How to Find a Lost Dog – Here Are the Steps to Follow

How to Find a Lost Dog - Here Are the Steps to Follow

The scariest thing a dog parent can experience is losing their canine companion. Whether the dog is an escape artist or someone left the door open, it can happen to even the most diligent dog owner. This post outlines the steps to take in the event of an emergency and will explain how to find a lost dog more easily.

The First 24 Hours

Any shelter employee or animal control officer will tell you that that the sooner you notice your dog missing, the sooner and more likely you’ll be able the find her. During the first 24-hour period it’s crucial that you do everything you can to reunite with your dog. The longer she is out, the further she may travel and the higher her risk of getting hit by a car.

Start the Search

The first step to find a lost dog is to search your neighborhood. Many dogs escape and eventually try to find their way home, but become disoriented and get lost. Often they are very close to home and will be found in the first day with the help of vigilant friends, neighbors, and pedestrians. You’ll need to:

Team up: The more people searching the more likely you are to run into your dog. Enlist family members, friends, and neighbors in your search.

Scour your area: Get your search volunteers out in the neighborhood on foot or in cars looking for your dog. There is a good chance she won’t have wandered very far if you’ve been able to catch her disappearing act quickly.

Bring handouts: Have business cards or something with your phone number on it to hand out to pedestrians and neighbors while searching. Ask everyone you meet to call if they encounter your dog.

Man the phones: If your cell phone number is on your dog’s tags, be sure to have it on your person with the ringer volume turned up. If her tag displays your home phone, be sure to have someone at home at all times in case she is found. The last thing you’d want in this scenario is to miss the call telling you your dog is safe and sound.

Call local animal shelters: You’ll want to check with every shelter in your area to make sure your dog hasn’t already been picked up. Police, animal control, and other motorists regularly pick up lost dogs and bring them to shelters.

Keep Searching

Often your lost dog won’t make it home in the first 24 hours. Consider how many people are sympathetically inclined to bring your dog into their home to protect her. If she doesn’t have tags or her collar has fallen off, they may not have been able to determine where she lives or how to contact you. Get the word out about your lost dog in as many ways as possible.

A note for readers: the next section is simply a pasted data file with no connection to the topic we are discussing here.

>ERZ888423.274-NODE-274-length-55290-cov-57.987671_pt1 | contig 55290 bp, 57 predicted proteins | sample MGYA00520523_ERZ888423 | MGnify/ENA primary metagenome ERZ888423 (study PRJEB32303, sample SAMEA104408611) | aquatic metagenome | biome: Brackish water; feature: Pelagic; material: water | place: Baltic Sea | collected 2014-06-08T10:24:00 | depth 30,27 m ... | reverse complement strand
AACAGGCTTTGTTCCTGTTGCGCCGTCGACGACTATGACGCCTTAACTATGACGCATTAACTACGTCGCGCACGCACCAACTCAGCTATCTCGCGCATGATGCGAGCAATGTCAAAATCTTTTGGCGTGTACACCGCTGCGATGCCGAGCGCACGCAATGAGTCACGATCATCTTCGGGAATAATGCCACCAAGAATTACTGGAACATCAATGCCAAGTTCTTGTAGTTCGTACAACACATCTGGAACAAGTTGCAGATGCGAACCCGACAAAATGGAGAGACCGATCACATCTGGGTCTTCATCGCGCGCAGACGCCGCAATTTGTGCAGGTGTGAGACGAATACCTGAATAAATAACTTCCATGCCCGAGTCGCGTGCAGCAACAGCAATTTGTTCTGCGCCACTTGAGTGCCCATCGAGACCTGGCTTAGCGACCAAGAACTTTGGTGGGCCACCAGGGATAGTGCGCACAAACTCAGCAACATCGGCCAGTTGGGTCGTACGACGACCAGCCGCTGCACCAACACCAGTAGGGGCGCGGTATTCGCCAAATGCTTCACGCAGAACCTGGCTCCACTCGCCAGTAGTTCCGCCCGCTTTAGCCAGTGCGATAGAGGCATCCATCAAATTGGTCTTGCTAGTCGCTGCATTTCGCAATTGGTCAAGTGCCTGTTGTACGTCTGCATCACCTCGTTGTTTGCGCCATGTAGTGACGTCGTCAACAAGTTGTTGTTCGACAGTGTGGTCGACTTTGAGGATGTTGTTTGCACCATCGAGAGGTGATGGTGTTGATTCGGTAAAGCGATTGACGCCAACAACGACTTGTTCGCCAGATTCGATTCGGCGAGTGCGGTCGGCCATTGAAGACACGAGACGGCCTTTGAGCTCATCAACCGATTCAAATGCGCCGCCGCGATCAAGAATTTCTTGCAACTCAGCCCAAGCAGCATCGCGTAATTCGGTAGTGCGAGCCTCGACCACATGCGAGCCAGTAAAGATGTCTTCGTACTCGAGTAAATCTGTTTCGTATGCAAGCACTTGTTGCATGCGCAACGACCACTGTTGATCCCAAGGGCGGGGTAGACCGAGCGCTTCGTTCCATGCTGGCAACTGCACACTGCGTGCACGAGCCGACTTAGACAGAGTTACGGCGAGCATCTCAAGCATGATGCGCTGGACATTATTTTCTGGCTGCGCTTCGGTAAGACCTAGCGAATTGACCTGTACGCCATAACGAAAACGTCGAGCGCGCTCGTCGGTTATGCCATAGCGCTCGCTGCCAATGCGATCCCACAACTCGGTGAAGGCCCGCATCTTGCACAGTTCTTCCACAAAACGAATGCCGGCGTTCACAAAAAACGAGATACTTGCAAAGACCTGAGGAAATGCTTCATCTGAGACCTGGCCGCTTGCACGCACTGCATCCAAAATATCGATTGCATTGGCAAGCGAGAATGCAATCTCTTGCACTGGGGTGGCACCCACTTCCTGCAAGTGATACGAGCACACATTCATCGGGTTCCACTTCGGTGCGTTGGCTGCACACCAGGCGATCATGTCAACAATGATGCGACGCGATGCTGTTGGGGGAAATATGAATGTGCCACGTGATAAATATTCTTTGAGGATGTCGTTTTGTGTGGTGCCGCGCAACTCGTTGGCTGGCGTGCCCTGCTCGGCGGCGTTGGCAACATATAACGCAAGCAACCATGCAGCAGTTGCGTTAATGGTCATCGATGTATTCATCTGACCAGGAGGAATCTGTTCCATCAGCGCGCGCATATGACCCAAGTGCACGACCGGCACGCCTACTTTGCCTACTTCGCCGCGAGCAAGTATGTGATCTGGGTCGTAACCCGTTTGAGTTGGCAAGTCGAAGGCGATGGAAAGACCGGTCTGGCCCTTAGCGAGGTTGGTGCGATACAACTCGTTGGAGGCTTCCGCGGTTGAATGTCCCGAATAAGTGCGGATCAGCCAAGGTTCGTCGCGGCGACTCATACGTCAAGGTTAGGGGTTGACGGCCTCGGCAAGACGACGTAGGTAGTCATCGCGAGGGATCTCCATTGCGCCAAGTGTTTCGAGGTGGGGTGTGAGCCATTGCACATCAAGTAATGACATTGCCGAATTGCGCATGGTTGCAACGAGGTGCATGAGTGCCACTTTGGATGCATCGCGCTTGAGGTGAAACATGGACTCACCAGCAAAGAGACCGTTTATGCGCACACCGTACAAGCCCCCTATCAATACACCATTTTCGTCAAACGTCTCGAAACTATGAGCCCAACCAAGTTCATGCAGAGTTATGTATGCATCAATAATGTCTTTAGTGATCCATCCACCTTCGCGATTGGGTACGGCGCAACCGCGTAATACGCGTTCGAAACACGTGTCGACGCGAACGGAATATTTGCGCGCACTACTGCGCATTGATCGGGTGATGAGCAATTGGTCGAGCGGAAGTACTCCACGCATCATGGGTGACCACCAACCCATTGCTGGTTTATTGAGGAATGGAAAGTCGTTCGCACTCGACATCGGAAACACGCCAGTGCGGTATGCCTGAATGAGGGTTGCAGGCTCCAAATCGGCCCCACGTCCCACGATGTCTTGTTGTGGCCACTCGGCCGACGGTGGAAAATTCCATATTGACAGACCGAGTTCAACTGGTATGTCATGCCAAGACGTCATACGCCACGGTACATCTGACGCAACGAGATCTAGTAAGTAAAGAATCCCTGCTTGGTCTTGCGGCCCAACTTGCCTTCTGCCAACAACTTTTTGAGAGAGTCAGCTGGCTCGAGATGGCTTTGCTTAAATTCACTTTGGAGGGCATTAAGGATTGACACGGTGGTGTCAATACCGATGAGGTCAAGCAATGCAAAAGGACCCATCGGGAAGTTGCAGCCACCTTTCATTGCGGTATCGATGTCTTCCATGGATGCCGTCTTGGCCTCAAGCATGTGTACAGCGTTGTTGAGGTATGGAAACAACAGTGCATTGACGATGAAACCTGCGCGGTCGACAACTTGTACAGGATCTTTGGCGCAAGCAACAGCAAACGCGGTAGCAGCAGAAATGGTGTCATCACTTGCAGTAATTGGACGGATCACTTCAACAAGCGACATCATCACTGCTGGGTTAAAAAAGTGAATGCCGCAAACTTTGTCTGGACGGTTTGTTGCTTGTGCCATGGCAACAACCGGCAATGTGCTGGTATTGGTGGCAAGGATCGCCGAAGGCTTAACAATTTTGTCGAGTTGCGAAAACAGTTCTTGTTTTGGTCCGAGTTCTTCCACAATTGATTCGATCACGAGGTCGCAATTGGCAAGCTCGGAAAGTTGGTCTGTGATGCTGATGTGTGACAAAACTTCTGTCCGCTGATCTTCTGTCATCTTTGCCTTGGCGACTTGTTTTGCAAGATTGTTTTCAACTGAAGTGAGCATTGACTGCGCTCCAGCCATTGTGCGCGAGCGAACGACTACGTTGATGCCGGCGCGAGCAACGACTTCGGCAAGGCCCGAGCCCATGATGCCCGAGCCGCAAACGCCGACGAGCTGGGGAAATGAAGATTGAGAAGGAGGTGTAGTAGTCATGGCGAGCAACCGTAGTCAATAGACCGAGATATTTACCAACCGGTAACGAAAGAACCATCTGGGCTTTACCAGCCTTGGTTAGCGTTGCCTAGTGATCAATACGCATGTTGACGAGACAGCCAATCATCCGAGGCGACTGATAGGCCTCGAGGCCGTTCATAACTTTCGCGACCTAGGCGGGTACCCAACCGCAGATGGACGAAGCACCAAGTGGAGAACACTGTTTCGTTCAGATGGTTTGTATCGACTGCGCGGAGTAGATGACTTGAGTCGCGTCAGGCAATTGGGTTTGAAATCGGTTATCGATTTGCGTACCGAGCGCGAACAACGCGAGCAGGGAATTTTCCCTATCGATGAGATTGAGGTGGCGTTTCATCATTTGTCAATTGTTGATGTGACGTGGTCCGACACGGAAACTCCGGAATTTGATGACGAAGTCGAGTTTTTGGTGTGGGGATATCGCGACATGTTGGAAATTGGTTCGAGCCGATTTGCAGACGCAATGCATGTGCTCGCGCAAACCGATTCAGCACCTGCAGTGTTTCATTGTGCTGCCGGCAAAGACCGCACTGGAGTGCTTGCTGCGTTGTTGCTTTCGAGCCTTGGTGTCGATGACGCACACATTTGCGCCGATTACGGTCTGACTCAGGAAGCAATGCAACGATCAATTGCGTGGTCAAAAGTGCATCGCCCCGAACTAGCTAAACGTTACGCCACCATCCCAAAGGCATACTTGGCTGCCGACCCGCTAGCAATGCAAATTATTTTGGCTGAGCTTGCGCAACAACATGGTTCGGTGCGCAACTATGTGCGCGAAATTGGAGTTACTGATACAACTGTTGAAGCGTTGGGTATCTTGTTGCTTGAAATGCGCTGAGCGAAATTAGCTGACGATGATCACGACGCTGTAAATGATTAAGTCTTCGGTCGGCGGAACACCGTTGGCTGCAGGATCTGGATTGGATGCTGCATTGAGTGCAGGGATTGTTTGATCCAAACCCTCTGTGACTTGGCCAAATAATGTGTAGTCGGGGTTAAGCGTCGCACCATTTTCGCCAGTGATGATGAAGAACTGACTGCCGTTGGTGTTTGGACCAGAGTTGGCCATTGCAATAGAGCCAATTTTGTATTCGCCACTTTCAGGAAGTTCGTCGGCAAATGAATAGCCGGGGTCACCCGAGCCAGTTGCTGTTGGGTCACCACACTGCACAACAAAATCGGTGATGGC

Make a flyer: Find the most recent clear picture you have of your dog and create a flyer that lists her name, age, weight, and any other defining features, as well as where she was last seen. Be sure to include your phone number and address. Plaster them all around your neighborhood or wherever your dog was lost.

Hit the neighborhood again: You’re seeing great results from handing out your flyer to neighbors and pedestrians, but don’t stop there. Give them to your mail carrier, UPS driver, and other people who are traveling all over your area each day. Head over to your local dog parks and disperse flyers to everyone you meet, as they’ll surely be empathetic and do what they can to help.

Offer a reward: It may seem unlikely, but dogs are regularly stolen from their homes. If the thief sees that you’re willing to pay to have your dog returned they may turn around and bring them back to you. It’s a terrible trade, but you’ll likely be happy to hand over some cash to have your best friend back home. Beware of scams. Some people take advantage of these rewards so make sure anyone attempting to claim it can describe your dog in detail. Hopefully the person returning the dog will be happy just to reunite you with her, but it doesn’t hurt to add the reward to your flyer.

Get online: When considering how to find a lost dog, remember that we live in the age of social media. Post your flyer online and ask everyone in your social networks to share your post. If they get their network to do the same you’ll soon have thousands of people looking out for your dog and participating in the search.

Keep calling shelters: If someone has taken your dog in they may not have brought them to the shelter immediately. In many cases people wait to see if they see a “lost dog” poster first. Others mean to keep the lost dog while they search for their owner but later take them to a shelter to appease a family member.

Important Note:

One of the main reasons dogs run away is to find a mate. The instinctive urge that comes along with sexual maturity, and especially when females are in heat, can cause dogs to do things they normally wouldn’t. One of the best ways to prevent a lost dog is by getting them spayed or neutered.

Still no sign?

Don’t get discouraged, we see firsthand accounts of dogs and owners being reunited after long periods over large distances. Keep up the search and you’ll likely find your lost dog. Keep posting flyers, talking to neighbors, and calling shelters. Scan the internet for found dog postings in your area on Craigslist and other similar sites.

We sincerely hope that your lost dog story will have a happy ending.

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